I used to think that the answer was a new theology.  My emphasis on constructing a theology was similar to the protagonist in Field of Dreams: “if we build it, they will come [back].”
Let’s put it on the record, he continues,  I was wrong. Christianity’s problem today is not theology.
If Clayton means by this that theology, as the language of the institutional church, will pull a sudden fast one, like Schleiermacher, in our reading today acknowledges has been done too often in the past, and force us back to the way of Jesus, I entirely agree.  The language of Christianity has become entirely too easy to misuse.  Perhaps we’re more accurate to say the language of religion, as Christianity is not alone in using religion to grab hold of power through state sponsored violence.  Look at Judaism — In the name of a promise from God — the state, against many Jews who wish otherwise, occupies, oppresses and slaughters, on a regular basis, their neighbors, the Palestinians.  Look to Islam too — some preach murder and suicide as a mark of Ins’ Allah, the will of God.  Their ungodly noise is not stiffled by their friends and neighbors.
III.
Let me offer the third way — a way that reclaims all that is important to humanity, from religion, and moves forward — with another metaphor.On the day Osama bin Laden was killed, another muslim by the name of Omar Ahmad died of a heart attack in California.  He was the mayor of San Carlos and universally beloved for his optimism and his power to lead which he did not do by force, but by inspiration and encouragement. One obituary said that people admired Omar  “not because he was Muslim, but because being Muslim made him do admirable things” The obituary continues:
When we think of Muslim-America, we think of Omar. . . When we think of role models for our community, we think of Omar. He gave only what was best—and he gave it every day for everyone, regardless of color or religion. . .
But he was not bigger than life. Despite all his accomplishments, he was humble, grounded, full of conviction, congenial, and approachable. . . His spirit, energy, relentless curiosity, and fierce intellect could not be anchored. . .
Most people leave us behind. He left us moving forward.
I mention Omar Ahmad, because while Debussy’s metaphor, functions to illustrate the end,  — Ahmad’s life is the metaphor we need on the positive side.  If abandoning religion will not ultimately work, and inventing a new theology holds little promise — then the third option is to reclaim all that is important to humanity from the structures of institutional religion and move forward — not because we are Christian, but because being Christian leads us to engage the common good; to seek after our better angels.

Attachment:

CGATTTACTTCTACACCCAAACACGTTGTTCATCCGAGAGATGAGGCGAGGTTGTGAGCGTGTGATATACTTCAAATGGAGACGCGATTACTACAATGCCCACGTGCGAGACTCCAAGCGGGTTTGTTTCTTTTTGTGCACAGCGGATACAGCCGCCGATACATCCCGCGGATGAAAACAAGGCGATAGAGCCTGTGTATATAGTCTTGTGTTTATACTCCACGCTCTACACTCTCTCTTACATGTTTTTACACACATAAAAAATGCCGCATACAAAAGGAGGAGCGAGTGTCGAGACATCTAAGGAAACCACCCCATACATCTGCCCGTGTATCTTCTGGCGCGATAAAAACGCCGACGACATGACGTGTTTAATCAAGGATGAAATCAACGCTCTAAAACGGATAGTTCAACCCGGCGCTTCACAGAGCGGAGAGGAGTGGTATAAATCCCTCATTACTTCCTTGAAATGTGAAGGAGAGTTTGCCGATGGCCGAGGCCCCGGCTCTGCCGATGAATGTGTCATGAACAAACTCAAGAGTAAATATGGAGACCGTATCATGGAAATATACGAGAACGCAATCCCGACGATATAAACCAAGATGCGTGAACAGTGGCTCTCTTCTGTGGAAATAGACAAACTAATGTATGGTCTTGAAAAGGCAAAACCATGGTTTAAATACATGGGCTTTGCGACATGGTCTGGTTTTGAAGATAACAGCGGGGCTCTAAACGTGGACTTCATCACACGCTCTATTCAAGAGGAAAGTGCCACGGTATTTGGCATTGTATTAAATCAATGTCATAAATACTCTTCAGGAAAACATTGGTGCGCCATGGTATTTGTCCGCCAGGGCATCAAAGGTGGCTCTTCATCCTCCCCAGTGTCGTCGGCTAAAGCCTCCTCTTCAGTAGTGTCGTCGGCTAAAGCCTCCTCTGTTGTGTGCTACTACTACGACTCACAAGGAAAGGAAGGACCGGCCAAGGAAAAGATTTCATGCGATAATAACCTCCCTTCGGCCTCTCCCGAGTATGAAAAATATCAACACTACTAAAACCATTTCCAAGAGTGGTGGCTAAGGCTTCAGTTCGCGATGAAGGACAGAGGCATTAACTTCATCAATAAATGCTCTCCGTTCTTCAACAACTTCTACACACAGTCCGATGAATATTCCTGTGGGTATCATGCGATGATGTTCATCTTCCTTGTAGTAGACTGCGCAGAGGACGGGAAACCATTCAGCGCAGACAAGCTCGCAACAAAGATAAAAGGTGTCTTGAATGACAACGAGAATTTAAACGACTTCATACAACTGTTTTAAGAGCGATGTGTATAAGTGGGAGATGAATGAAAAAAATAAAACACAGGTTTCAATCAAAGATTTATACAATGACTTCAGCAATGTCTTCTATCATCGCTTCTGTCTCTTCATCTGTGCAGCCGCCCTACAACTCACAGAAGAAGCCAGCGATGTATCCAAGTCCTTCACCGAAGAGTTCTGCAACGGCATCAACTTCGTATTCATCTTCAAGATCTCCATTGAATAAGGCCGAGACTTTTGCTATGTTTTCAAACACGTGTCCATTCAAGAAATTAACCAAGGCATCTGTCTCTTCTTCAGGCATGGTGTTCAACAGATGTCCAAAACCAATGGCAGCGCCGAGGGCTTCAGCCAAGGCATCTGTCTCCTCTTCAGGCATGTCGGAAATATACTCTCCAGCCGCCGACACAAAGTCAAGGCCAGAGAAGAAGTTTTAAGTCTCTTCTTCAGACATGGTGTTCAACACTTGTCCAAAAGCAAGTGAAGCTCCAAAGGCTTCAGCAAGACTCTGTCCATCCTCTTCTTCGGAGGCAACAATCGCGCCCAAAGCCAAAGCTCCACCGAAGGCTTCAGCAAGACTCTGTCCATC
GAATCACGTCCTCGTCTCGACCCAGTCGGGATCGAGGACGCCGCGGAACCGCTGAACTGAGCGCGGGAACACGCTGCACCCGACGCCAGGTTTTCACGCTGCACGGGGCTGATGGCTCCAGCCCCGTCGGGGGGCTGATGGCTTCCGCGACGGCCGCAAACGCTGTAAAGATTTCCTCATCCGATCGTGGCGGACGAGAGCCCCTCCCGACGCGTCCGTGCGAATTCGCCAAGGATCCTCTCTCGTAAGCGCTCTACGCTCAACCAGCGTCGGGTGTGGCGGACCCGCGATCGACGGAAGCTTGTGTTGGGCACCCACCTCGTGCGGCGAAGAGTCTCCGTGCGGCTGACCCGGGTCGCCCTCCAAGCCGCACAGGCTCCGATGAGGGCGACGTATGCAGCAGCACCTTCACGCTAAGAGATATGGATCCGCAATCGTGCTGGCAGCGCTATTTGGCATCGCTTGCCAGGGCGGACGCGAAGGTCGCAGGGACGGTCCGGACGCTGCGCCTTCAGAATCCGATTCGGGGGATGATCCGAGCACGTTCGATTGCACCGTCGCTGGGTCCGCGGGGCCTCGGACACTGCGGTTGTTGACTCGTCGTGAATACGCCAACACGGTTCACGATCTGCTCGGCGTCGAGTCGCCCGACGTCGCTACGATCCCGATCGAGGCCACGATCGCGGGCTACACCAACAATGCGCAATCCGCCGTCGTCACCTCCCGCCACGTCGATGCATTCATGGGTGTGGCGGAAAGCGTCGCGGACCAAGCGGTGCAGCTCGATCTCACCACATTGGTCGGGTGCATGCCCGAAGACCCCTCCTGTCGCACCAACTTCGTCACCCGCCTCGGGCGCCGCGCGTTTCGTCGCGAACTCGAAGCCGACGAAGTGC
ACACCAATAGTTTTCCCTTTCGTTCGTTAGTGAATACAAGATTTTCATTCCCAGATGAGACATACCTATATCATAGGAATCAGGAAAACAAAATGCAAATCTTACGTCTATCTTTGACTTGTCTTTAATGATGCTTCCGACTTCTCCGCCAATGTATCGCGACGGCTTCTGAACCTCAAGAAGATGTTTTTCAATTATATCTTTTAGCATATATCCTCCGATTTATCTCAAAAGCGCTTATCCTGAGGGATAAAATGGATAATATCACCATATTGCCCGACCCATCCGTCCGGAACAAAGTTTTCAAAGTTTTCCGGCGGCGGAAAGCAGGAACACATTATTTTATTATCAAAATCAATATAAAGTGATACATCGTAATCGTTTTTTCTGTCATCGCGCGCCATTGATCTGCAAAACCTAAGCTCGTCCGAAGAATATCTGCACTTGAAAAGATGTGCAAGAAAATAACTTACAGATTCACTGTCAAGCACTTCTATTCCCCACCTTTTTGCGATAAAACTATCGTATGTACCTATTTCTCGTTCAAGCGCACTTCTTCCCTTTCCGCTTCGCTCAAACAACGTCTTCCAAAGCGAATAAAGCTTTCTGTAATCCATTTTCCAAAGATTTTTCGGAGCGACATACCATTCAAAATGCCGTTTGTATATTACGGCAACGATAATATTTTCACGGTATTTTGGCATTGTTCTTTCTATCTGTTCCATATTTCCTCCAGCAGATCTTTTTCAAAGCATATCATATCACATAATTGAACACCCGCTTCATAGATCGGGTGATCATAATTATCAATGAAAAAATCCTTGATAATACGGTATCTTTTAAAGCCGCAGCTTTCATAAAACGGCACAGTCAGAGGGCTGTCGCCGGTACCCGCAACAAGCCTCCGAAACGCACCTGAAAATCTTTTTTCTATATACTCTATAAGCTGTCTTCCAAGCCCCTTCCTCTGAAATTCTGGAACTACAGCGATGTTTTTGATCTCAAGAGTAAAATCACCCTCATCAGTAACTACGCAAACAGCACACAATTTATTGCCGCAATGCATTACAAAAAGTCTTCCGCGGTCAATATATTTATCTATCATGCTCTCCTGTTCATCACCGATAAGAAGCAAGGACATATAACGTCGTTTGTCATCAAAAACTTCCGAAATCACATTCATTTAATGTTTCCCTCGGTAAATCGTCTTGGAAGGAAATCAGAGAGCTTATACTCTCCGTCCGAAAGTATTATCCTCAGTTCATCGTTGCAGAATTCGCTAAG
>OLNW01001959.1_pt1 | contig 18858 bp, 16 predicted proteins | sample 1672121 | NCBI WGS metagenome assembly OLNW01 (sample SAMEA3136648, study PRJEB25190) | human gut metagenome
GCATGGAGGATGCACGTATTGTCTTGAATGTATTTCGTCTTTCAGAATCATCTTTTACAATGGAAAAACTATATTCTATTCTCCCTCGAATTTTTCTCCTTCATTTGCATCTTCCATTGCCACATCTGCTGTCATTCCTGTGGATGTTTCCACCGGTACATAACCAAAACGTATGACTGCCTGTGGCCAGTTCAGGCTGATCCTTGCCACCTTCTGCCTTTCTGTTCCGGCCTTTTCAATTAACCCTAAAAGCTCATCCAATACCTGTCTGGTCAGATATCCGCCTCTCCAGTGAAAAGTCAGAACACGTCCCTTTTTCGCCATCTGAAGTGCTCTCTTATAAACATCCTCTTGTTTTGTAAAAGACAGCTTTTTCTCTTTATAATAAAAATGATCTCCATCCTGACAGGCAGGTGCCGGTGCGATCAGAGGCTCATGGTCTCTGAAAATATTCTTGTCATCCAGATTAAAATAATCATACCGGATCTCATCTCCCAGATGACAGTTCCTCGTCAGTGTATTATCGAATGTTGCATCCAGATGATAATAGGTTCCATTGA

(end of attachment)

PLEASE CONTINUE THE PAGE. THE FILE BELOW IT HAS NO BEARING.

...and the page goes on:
People like Ahmad make us realize that all that is important to humanity is no longer tied up in churches or synagogues or mosques — and since these structures are so laden with Debussy’s sunset — something new needs to happen.  And here’s where I struggle a lot with all of this.  I do not know what that will look like.IV.But who cares?  That matter will take care of itself if the language of God is returned to the people of God.  That matter will take care of itself to the extent that we grow beyond thinking about religion as an external requirement making us to bow down before altars.  That matter will take care of itself if we can, right now, grow beyond thinking it is the job of pastors and priests to minister and be good and obey, but instead the extraordinary gift and responsibility of all of us.  That matter will take care of itself, if we can grow beyond the thinking that we have to get our theology right our own believing right, in order to belong to a community.  That matter will take care of itself as we proclaim and live the highest ideals that we can articulate about humanity.

These ideas are not just limited to thinkers like Clayton in the 21st century or Schleiermacher in the 19th.  They can be found in the bible too.  Cast your nets where the fish are.  Turn around, the kingdom of God is near and you can see it too.  The first shall be last and the last first.

And these words from the Psalmist — “O God, establish the work of our hands upon us; yes, establish the work of our hands.”

That doesn’t mean just any work.  It certainly doesn’t mean evil work.  It means the work of the hands that move us forward — it means the kind of thinking, worshiping and living that moves us forward, together. Different people, different colors, different religions, different orientations, seeking the common good.

May it be said of us, that all that is important to humanity is worth more than our ideology, more than our theology, and more even than our institution.  Amen.